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Politics

In Parrikar's Absence, Goa's Governance Is Adrift and Politics Is in Turmoil

Both the Maharashtrawadi Gomantak Party and Goa Forward have made their stand clear – their support to the BJP would stay only so long as Parrikar remains at the helm.

Goa chief minister Manohar Parrikar’s protracted absence from his state is leading to instability and has also raised concerns over who is actually calling the shots in the state government, which has faced some embarrassing moments in the courts and elsewhere.

One such moment is the handling of a major agitation against the closure of mining which, for want of cohesive orders from the top, spiralled into violence on the streets of the capital on March 19. Last week, the high court ordered a halt to the transportation of iron ore, which had been permitted to continue despite a Supreme Court ruling mandating a shutdown of illegal mining operations in Goa from March 16. The high court noted that it had been constrained to pass the ad interim order because no state official was prepared to own responsibility for allowing the ore transportation.

Parrikar, who took ill in mid-February, was flown to the US for treatment earlier this month. But official updates on his health have been few and far between. The last one, sent to the media a fortnight ago, claimed that Goa speaker Pramod Sawant had briefed Parrikar about “general and administrative matters” and the chief minister had “appealed to the people of Goa not to believe in rumours about his health being spread by vested interests”.

With the future of its coalition government in Goa at stake, and with no second-rung leadership to speak of, it serves the BJP to keep news of Parrikar’s health under wraps, as it does to question the propriety of journalists and opposition parties who have dared ask a few uncomfortable questions. In Goa recently, Union minister Nitin Gadkari said there would be no change of leader because Parrikar was merely on a two-month “transition period”.

Such assurances, however, haven’t cut much ice with its own MLAs, who have begun to grow restive with the vacuum of leadership, leading to squabbles between ministers and outbursts from its non-cadre MLAs Michael Lobo and Nilesh Cabral, who said there was no “functioning” government in Goa currently.

With strong voter bases in their constituencies, Lobo’s and Cabral’s links with the BJP are tenuous at best. Lobo told the media that he would have to seriously reconsider his ties with the party if Parrikar were to step down from the chief minister’s chair. “The minority leaders have been unhappy due to the BJP’s national policies, but they have been quiet because of Parrikar,” said Lobo. Seven of the 14 BJP MLAs are Catholics and most supported his point of view, he further claimed.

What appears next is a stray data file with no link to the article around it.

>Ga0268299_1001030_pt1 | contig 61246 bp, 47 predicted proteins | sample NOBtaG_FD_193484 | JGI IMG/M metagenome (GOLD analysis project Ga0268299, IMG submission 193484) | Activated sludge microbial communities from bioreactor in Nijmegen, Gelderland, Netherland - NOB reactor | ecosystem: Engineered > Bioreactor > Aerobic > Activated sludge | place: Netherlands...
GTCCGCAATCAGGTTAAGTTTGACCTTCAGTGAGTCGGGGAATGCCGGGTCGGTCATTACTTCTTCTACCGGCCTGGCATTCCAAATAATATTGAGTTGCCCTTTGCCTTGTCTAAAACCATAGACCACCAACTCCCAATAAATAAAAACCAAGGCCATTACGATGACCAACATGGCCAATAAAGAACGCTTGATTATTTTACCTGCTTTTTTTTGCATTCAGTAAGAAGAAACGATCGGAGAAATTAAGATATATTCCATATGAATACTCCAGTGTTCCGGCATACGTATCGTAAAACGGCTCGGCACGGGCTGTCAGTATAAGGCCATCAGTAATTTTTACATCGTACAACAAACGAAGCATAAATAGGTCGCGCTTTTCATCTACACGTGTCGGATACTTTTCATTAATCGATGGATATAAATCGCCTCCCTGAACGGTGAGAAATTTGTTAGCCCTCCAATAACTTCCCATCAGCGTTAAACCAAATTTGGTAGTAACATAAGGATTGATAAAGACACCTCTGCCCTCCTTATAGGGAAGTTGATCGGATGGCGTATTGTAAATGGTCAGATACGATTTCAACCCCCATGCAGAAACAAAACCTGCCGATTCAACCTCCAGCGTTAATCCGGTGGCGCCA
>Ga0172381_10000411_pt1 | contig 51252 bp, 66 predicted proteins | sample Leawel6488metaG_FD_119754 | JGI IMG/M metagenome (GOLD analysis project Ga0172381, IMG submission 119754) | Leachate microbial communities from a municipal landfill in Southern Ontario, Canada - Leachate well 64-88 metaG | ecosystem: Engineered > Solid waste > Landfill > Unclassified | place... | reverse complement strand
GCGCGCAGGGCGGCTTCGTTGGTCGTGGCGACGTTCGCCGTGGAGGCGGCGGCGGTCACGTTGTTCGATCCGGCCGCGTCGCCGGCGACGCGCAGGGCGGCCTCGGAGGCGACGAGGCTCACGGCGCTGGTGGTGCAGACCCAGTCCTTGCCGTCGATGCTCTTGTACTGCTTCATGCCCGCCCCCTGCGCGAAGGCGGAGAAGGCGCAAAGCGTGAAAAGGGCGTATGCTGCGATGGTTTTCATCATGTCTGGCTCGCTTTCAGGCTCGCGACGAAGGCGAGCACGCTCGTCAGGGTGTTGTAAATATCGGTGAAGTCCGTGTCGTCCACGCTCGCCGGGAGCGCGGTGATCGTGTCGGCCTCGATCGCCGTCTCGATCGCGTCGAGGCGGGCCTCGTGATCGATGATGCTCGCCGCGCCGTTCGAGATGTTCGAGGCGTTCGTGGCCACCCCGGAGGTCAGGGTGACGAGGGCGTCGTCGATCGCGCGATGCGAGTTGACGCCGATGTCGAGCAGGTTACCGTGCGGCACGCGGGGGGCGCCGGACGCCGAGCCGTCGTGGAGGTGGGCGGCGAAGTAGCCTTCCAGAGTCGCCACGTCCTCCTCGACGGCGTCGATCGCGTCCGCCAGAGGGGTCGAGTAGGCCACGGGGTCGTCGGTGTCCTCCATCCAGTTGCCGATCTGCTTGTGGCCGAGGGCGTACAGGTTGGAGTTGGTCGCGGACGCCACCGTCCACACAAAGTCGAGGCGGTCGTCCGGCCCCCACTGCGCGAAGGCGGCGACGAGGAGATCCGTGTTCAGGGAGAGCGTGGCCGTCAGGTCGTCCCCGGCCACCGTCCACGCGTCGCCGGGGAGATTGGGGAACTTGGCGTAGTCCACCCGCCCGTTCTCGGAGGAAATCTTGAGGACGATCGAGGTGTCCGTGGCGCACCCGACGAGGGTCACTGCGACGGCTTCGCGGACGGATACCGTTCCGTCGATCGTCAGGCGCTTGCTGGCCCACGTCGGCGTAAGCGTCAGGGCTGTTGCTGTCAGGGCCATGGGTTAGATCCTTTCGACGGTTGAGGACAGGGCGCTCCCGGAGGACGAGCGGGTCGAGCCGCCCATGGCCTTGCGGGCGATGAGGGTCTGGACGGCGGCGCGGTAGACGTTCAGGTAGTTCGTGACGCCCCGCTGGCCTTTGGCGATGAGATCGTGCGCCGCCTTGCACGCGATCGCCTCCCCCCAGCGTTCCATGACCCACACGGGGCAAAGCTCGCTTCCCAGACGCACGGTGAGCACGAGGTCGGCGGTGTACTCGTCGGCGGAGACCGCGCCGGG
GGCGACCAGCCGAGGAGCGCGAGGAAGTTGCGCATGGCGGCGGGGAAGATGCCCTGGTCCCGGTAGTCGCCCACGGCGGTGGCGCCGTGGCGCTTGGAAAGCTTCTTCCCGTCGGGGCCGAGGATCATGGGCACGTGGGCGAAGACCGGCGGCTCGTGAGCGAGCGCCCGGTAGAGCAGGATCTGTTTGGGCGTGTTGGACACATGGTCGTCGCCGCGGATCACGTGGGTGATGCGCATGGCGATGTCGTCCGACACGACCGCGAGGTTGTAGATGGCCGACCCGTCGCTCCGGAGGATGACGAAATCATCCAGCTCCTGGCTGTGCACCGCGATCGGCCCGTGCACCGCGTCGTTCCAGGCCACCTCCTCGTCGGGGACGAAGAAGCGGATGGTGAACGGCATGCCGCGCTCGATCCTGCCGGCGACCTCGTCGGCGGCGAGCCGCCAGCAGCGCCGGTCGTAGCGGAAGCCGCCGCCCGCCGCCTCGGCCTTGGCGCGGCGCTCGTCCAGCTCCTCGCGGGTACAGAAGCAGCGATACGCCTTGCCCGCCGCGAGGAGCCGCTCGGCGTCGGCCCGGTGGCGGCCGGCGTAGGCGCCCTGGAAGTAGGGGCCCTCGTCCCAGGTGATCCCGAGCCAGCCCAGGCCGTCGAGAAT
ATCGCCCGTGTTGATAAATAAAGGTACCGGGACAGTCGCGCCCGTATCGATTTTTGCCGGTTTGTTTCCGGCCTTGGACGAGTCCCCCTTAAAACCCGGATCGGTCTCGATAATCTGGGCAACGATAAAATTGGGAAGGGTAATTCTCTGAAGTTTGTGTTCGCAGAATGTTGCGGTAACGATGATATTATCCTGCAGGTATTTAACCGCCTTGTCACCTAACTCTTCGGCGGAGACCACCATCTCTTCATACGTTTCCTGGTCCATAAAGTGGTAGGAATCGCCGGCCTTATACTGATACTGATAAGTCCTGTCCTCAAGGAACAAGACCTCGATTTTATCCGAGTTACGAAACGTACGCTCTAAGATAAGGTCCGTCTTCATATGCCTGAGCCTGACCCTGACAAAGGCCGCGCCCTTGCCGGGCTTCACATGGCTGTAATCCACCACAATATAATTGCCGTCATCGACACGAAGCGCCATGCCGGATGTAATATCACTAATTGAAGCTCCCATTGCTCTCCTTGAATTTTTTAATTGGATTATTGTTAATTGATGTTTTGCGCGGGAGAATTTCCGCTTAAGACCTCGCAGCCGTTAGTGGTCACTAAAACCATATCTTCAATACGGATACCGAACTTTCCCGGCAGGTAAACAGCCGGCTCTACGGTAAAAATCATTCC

His discontent, said to have been prompted by the party’s move to project RSS insider Sawant as an alternative to Parrikar, highlights how the BJP’s over-dependence on a single leader in Goa for close to a quarter century – formerly a huge advantage over a squabbling Congress – is now showing a downside.

Parrikar’s medical condition has also brought into focus the shakiness of the current coalition to stay the course for a full term. “He is the glue that holds us together,” Goa Forward (GF) leader Vijai Sardesai told The Wire. Sardesai, who is part of the three-member cabinet advisory committee – an arrangement he disparages as “CM divided by three” – set up by Parrikar to run the government in his absence, seems once again to hold the key to keeping the coalition government afloat or floundering.

Goa Forward’s unexpected plunge into a tie-up with the BJP, spurning the Congress which emerged as the single largest party in last year’s election in Goa, catapulted all three of its MLAs to the cabinet. The BJP, with just 14 seats (in a house of 40, the Congress has 16, the Nationalist Congress Party one), is propped up by three members each from Goa Forward and the Maharashtrawadi Gomantak Party (MGP), and three independents.

Most significantly, in Parrikar’s absence, both MGP and Goa Forward wasted no time in making clear their stand – their support to the BJP would stay only so long as Parrikar remained at the helm. “They cannot push anyone they want down our throats,” Sardesai said.

Still shaken by the recalibration of the Goa mandate by Amit Shah and Gadkari with the tacit backing of governor Mridula Sinha, the Congress has played a wait and watch game, one that could now be turning its way. Goa Forward’s attempts to poach Congress MLAs haven’t worked so far. Facing a re-election, these MLAs unsure of winning on a non-Congress ticket – a risk they’re not willing to take.

The BJP’s calculated leaks suggesting it planned to call fresh elections in Goa with the Lok Sabha polls next year finds few takers in the state assembly. As one minister told The Wire, such a decision wouldn’t make it past the cabinet dominated by non-BJP MLAs. “The BJP may think it is smart, but are we fools? No one wants to face an election so soon, when not even a third of our term will be finished next year.”

Devika Sequeira is a freelance journalist based in Goa.